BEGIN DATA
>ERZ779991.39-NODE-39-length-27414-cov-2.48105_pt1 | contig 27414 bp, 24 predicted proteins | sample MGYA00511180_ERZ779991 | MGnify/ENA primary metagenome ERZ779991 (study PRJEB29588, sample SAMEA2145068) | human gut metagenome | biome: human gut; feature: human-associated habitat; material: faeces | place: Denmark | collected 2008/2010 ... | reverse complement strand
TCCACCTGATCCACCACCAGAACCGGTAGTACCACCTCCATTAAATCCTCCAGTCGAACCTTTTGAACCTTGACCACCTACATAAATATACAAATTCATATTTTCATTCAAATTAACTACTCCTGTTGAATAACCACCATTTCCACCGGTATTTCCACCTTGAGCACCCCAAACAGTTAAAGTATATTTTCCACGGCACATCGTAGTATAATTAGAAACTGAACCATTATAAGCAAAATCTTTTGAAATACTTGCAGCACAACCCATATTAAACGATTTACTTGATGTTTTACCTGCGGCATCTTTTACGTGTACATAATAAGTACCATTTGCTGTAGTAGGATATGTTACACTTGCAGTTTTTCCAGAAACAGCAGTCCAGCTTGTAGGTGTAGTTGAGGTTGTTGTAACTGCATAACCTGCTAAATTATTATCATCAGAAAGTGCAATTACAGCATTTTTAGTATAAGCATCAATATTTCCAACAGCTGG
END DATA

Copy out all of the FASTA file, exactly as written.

>ERZ779991.39-NODE-39-length-27414-cov-2.48105_pt1 | contig 27414 bp, 24 predicted proteins | sample MGYA00511180_ERZ779991 | MGnify/ENA primary metagenome ERZ779991 (study PRJEB29588, sample SAMEA2145068) | human gut metagenome | biome: human gut; feature: human-associated habitat; material: faeces | place: Denmark | collected 2008/2010 ... | reverse complement strand
TCCACCTGATCCACCACCAGAACCGGTAGTACCACCTCCATTAAATCCTCCAGTCGAACCTTTTGAACCTTGACCACCTACATAAATATACAAATTCATATTTTCATTCAAATTAACTACTCCTGTTGAATAACCACCATTTCCACCGGTATTTCCACCTTGAGCACCCCAAACAGTTAAAGTATATTTTCCACGGCACATCGTAGTATAATTAGAAACTGAACCATTATAAGCAAAATCTTTTGAAATACTTGCAGCACAACCCATATTAAACGATTTACTTGATGTTTTACCTGCGGCATCTTTTACGTGTACATAATAAGTACCATTTGCTGTAGTAGGATATGTTACACTTGCAGTTTTTCCAGAAACAGCAGTCCAGCTTGTAGGTGTAGTTGAGGTTGTTGTAACTGCATAACCTGCTAAATTATTATCATCAGAAAGTGCAATTACAGCATTTTTAGTATAAGCATCAATATTTCCAACAGCTGG